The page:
New lower-cost, powerful exoskeleton first step to bionic future

1 Feb 2016

Phoenix exoskeleton image via Erica Zeidenberg/Flickr

A new exoskeleton – a robotic suit worn by a person to greatly increase their abilities – that aims to turn manufacturing and medical workers into bionic robots has been unveiled.

The new exoskeleton comes from the minds in suitX, a robotics company in the US that designs for the sectors, which has christened it Phoenix, as it will give the user a whole new lease of life, at least when it comes to their work.

The very concept of an exoskeleton still remains a very forward-looking, almost science-fiction concept, with very few exoskeletons being used in day-to-day work, largely due to costs that would bankrupt the average business.

This hasn’t stopped Irish researchers getting in on the act, though, with the University of Limerick (UL) revealing in April 2015 that it was developing a cutting-edge exoskeleton to assist older adults under the AXO-SUIT project.

Slow, but powerful

SuitX, however, is claiming that its new Phoenix concept costs as much as four-times less than a current exoskeleton, though with a still-hefty price tag of $40,000 (€37,000) per unit, while also being the lightest on the market weighing in at 28lbs (13kg).

To put this into perspective, the average soldier heading into a warzone – like those most recently in combat in Afghanistan and Iraq – would wear up to 100lbs (45kg) of gear at a time.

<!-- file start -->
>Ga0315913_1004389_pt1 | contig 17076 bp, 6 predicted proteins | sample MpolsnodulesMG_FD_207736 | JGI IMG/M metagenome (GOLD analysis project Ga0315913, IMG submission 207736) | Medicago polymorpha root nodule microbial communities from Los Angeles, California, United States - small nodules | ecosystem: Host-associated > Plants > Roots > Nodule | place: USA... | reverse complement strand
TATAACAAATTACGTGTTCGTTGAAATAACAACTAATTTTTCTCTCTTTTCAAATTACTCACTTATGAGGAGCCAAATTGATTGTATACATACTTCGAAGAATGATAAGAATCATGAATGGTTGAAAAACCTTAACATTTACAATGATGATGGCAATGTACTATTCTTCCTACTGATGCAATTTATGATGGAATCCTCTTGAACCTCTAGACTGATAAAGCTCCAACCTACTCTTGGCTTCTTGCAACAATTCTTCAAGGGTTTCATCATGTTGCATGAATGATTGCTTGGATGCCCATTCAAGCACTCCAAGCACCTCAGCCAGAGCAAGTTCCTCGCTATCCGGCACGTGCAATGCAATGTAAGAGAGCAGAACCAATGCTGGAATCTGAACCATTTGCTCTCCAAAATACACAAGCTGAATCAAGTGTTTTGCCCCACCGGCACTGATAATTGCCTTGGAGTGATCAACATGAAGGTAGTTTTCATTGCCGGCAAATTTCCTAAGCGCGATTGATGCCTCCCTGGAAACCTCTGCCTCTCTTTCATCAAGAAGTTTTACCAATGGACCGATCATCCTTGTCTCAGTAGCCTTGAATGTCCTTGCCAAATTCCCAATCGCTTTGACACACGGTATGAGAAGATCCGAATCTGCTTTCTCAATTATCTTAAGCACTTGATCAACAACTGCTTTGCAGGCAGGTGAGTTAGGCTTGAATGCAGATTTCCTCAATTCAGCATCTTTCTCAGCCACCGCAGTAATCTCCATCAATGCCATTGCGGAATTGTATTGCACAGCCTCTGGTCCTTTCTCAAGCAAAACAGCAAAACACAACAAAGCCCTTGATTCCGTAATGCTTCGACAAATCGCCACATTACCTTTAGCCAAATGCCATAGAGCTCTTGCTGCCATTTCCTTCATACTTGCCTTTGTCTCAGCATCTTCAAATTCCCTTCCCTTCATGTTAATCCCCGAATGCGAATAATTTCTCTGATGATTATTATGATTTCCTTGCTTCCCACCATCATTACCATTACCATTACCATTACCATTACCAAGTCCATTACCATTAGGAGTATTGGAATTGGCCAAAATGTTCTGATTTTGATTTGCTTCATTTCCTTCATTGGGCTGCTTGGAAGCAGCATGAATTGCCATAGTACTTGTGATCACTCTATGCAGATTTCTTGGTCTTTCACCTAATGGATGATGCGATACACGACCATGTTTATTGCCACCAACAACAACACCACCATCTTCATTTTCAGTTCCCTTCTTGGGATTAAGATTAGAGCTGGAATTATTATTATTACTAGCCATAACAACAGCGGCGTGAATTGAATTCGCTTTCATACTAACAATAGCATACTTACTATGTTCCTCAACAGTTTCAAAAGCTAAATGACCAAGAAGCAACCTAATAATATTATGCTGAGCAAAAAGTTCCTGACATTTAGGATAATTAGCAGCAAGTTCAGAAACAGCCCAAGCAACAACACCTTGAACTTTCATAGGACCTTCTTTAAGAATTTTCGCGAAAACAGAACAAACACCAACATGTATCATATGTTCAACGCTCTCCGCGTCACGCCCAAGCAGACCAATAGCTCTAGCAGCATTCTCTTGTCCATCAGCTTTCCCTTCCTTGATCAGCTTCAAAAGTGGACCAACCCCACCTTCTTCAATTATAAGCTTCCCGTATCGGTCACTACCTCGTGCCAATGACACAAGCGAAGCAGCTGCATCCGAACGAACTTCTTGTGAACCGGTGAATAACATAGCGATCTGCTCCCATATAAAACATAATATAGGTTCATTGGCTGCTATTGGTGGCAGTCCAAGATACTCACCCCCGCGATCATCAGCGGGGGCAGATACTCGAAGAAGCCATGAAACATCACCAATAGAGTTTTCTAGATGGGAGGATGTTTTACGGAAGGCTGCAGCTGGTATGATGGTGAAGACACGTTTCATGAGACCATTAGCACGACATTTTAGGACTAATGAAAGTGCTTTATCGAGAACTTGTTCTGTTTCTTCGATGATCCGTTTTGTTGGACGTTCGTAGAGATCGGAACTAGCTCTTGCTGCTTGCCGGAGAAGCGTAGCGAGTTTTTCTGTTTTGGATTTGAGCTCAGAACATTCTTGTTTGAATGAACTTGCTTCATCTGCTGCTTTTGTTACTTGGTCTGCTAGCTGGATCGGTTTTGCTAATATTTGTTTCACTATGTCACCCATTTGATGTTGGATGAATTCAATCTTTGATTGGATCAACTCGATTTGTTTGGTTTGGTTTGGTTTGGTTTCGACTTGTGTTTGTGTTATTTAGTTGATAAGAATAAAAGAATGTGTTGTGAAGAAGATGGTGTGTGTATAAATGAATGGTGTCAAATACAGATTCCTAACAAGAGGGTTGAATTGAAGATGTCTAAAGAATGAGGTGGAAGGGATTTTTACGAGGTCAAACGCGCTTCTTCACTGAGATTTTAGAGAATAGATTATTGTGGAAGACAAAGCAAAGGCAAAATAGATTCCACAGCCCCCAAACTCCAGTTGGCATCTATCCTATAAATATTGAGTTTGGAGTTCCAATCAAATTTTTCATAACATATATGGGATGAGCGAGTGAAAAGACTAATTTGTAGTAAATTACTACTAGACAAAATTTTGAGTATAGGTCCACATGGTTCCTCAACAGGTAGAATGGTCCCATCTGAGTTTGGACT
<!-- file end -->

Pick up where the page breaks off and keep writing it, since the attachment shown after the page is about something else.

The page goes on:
In terms of its specifications, the Phoenix exoskeleton is comprised of a hip module, two knee modules and two feet modules, which, SuitX says, gives it much greater mobility as there’s less area covering the body with moving parts.

The suit is unlikely to win any foot races with a human, however, with a top speed of just under 2kph and a battery life of four hours if continuous walking, or eight hours with intermittent use.

Phoenix exoskeleton Rome

Phoenix exoskeleton in a field test. Image via Erica Zeidenberg/Flickr

The software seems mighty impressive, however, with SuitX saying that it was developed following years of research at the Human Engineering and Robotics Laboratory at the University of California, Berkeley.

The software is quite customisable, too, with a companion Android app allowing for modifications of all the engineering parameters.

Using robotics for good

While the Phoenix will launch in March of this year, the same technology is being put towards the upcoming Robotics for Good competition with the aim of developing technologies that would lead to an exoskeleton that would quickly promote walking skills among children affected by neurological conditions like cerebral palsy and spina bifida, in which walking is difficult or impossible.

“We started SuitX out of our passion to develop low-cost consumer bionic products to improve the quality of life for people around the world,” said the company’s founder, Dr Homayoon Kazerooni.

“We have tackled problems associated with design, human-machine interface (HMI), actuation, power management and control during the development of our medical exoskeletons.  We designed Phoenix based on the fact that the technology can be used for children.”

Colm Gorey was a senior journalist with Silicon Republic